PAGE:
Fine-tuning GPT-3.5-Turbo for Natural Language to SQL

Technical deep-dive into how fine-tuning GPT-3.5-Turbo can be done for Natural Language to SQL
Mohammadreza Pourreza
August 17, 2023

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Allowing non-technical users to ask questions from a database has been a problem of interest in academia and industry for years. The recent advances in Large Language Model (LLM) technology, such as GPT-4, have improved the accuracy of proposed solutions. However, since the most advanced LLMs have not been open for fine-tuning, recent work in the space has focused on creating Retrieval-Augmented Generation (RAG) algorithms that can enable complex Natural Language to SQL (NL-to-SQL) scenarios without modifying the underlying LLM.

Last week, OpenAI opened up GPT-3.5-turbo for fine-tuning. In this post, we will fine-tune our own NL-to-SQL model and compare its performance against the state of the art RAG approach. We will use the Spider dataset from Yale university as our test benchmark.

Fine-tuning GPT-3.5-Turbo for NL-to-SQL

Like all model training and fine-tuning, the first step of fine-tuning GPT-3.5-Turbo is the creation and upload of a training dataset. Since GPT-3.5-Turbo is a ChatModel, this dataset must use to the following format, and be uploaded as a JSONL file

{"messages": [{"role": "system", "content": "system_prompt"}, {"role": "user", "content": "user_prompt"}, {"role": "assistant", "content": "assistant_prompt"}]}
{"messages": [{"role": "system", "content": "system_prompt"}, {"role": "user", "content": "user_prompt"}, {"role": "assistant", "content": "assistant_prompt"}]}
{"messages": [{"role": "system", "content": "system_prompt"}, {"role": "user", "content": "user_prompt"}, {"role": "assistant", "content": "assistant_prompt"}]}

The Spider dataset has a holdout test set of 2147 question/SQL pairs, a development set of 1034 question/SQL pairs, and a training set of 7000 question/SQL pairs. We will build our fine-tuning dataset in the structure above from the Spider training set.

Creating the training dataset

An NL-to-SQL task is defined as follows: given a question and database, identify a SQL query that when executed against the database returns a result set that can answer the question. Various approaches have been explored on how best to prompt LLMs for this task, and it is generally agreed that the prompt needs to include an instructional component, details of the database schema, information about the database’s content, a set of task-specific demonstrations and of course the actual question at hand.

Given the format of the ChatModel training data, the elements above have to be presented within the following three prompts:

  • system_prompt — will contain the instruction, database schema and database content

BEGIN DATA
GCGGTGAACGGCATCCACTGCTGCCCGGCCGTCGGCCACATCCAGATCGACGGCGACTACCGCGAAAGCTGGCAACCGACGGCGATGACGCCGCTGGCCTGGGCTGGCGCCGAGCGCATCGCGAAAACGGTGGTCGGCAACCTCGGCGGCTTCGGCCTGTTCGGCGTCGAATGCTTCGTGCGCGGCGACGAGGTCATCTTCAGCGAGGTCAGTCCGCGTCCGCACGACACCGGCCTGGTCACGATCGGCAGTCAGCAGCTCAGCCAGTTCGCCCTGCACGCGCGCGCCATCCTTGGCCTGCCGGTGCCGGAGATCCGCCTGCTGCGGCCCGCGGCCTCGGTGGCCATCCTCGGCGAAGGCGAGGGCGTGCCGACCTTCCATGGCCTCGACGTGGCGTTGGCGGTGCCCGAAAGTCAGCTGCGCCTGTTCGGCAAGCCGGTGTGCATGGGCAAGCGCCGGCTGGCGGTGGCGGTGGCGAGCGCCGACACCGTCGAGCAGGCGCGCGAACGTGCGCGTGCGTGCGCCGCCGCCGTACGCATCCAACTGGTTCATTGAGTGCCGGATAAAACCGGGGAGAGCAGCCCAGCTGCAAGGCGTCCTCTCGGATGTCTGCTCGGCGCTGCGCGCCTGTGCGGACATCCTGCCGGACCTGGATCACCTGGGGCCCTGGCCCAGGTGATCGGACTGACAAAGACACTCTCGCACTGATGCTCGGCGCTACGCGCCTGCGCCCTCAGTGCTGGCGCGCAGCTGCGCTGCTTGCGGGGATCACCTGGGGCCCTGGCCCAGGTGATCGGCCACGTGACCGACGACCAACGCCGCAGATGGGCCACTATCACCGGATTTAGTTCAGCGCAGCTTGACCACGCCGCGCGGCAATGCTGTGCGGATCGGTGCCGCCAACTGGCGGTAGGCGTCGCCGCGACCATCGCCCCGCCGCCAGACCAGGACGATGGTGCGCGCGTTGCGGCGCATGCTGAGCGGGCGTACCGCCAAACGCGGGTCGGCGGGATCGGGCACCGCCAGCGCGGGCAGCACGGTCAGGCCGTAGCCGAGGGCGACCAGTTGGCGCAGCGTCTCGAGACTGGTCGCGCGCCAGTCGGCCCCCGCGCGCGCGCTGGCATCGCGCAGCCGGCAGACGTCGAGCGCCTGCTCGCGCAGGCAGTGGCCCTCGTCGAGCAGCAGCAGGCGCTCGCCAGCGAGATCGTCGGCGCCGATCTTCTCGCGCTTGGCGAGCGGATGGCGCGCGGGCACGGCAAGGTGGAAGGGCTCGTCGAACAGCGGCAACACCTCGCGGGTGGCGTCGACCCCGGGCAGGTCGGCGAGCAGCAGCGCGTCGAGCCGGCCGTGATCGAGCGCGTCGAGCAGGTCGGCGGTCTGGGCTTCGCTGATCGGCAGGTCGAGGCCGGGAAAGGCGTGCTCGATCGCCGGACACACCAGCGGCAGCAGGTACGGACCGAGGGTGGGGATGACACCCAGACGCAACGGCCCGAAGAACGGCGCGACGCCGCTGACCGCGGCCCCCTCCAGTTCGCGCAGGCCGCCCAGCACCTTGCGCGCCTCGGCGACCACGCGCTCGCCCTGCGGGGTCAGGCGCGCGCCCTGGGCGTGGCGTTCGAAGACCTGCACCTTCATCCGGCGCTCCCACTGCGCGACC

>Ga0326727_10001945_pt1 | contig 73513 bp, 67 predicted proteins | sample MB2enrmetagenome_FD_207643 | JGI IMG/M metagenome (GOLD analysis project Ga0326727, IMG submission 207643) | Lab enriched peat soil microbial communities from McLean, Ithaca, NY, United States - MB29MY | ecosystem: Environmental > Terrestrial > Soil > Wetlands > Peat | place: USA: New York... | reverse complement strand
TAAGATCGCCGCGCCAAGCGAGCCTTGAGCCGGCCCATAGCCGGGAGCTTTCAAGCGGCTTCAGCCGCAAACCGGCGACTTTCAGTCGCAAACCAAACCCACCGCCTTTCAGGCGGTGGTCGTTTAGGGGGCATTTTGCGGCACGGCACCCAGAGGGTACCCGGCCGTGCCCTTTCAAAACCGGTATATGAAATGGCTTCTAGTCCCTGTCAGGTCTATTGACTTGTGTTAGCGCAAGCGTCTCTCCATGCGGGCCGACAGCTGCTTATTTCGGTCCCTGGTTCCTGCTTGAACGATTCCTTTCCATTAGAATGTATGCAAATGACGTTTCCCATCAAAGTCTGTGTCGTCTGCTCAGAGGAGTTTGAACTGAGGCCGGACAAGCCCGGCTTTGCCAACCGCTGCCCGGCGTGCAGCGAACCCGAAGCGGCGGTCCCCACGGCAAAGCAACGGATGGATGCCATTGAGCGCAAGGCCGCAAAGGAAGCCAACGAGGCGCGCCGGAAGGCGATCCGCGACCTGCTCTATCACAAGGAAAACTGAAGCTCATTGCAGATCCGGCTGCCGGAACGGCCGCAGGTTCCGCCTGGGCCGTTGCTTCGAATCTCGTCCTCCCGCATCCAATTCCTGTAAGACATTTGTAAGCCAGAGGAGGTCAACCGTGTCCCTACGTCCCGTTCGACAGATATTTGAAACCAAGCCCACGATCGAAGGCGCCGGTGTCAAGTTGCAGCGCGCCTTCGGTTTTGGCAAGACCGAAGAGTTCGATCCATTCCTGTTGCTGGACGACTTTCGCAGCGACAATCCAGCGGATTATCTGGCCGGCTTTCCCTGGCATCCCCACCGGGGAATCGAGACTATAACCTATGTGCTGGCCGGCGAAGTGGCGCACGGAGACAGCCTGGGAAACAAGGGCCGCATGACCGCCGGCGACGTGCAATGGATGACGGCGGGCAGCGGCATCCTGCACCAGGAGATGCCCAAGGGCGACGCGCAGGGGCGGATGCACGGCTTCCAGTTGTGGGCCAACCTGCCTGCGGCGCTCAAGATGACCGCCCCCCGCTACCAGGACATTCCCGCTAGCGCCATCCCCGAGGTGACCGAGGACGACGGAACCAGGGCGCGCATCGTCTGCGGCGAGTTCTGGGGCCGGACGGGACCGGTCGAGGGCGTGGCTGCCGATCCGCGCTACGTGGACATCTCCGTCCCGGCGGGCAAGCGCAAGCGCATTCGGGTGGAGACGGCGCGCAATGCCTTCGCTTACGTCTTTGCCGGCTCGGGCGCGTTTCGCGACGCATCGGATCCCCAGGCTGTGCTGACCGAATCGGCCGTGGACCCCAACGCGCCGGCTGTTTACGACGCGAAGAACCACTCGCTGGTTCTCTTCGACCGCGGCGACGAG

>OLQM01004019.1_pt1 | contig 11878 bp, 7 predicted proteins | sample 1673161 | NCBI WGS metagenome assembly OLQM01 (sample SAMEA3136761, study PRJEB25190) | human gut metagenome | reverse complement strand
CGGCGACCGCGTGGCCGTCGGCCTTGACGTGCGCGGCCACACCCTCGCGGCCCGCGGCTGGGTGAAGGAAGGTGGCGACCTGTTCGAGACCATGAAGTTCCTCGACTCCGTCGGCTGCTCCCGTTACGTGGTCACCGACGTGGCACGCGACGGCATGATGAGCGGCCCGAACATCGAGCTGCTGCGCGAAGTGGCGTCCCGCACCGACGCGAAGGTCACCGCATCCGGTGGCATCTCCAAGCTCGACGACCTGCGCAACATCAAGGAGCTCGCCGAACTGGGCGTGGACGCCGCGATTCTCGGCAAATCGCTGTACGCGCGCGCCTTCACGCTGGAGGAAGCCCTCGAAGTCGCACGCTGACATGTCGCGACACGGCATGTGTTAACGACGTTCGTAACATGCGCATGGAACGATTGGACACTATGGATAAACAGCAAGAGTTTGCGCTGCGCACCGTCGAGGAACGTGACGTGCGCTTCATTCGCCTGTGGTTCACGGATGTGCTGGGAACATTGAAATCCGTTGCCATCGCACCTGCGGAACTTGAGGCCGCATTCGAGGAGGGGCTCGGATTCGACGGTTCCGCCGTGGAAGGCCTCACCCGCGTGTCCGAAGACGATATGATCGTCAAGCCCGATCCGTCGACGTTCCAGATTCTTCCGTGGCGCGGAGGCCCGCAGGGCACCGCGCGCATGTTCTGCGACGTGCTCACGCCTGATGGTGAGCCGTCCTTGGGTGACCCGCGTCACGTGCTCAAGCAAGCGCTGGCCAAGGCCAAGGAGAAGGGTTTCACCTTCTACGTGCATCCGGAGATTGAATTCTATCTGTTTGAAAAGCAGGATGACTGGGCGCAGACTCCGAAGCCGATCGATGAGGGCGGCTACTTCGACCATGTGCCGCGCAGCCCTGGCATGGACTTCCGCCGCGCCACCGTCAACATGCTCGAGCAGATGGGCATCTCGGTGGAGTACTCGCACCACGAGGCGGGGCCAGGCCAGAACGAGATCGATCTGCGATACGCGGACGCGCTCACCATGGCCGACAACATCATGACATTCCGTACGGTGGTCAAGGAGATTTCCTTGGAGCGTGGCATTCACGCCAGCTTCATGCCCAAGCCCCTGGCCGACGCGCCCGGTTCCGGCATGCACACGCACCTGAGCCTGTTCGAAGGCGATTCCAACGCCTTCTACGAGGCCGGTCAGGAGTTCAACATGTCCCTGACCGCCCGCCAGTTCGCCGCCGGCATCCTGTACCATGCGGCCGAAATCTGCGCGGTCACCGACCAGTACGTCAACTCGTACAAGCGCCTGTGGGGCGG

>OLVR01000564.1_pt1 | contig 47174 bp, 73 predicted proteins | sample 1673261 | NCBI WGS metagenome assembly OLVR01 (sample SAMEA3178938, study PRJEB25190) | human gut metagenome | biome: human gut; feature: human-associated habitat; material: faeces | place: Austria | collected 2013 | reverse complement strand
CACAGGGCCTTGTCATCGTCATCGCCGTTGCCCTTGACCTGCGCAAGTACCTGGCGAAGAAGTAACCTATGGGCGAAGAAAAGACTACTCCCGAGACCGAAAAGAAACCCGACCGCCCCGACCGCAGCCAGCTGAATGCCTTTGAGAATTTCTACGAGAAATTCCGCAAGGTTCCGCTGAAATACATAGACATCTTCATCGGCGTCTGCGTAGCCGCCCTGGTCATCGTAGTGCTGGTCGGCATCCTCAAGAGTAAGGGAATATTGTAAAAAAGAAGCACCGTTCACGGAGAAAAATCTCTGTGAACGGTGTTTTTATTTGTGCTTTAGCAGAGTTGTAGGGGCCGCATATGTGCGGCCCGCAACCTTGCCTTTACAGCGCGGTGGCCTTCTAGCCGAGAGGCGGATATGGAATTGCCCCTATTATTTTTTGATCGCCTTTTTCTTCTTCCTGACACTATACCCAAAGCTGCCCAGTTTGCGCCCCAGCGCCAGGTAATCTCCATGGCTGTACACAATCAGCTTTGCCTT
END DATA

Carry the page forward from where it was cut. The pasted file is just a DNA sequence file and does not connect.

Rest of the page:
• user_prompt — will contain the natural language question
  • assistant_prompt — where the SQL will be provided together with a reasoning step

Let’s look at how to create each of these for our NL-to-SQL training dataset.

The system prompt

Creating the system_prompt is by far the most complex part of this exercise. At a minimum, the system_prompt needs to include:

  1. The system instruction
  2. The DB schema
  3. Information about the DB content

In addition, for any real-world use case with a large number of tables, the samples in the training set should also train the model to select the correct tables from the DB for the SQL query (i.e perform schema-linking).

System Instruction

For the instruction we used the following standard prompt

You are an assistant that is an expert in generating Sqlite SQL queries.Having the access to database content, generate a correct Sqlite SQL query for the given question.### Database content ###
Database Schema

In the literature there are many proposed prompt formats for the database schema and content with no clear consensus around which performs best. We found the following to be the optimal representation of the database schema:

CREATE TABLE concert (
"concert_Name" TEXT NOT NULL, - the name of the concert
"Theme" TEXT, - theme of the concert
"Year" TEXT, PRIMARY KEY ("concert_ID"),
REFERENCES stadium ("Stadium_ID")
"Name" TEXT, - name of the singer
"Country" TEXT NOT NULL, - country where the singer born
"Song_Name" TEXT NOT NULL, - the name of the song produced by the singer
"Song_release_year" TEXT, - The release year of the song
Database Content

After much experimentation we found the following template to perform the best at training the model about the database content:

Columns in concert and 3 examples in each column for the high cardinality columns :
concert_ID: 1025 , 1101 , 1247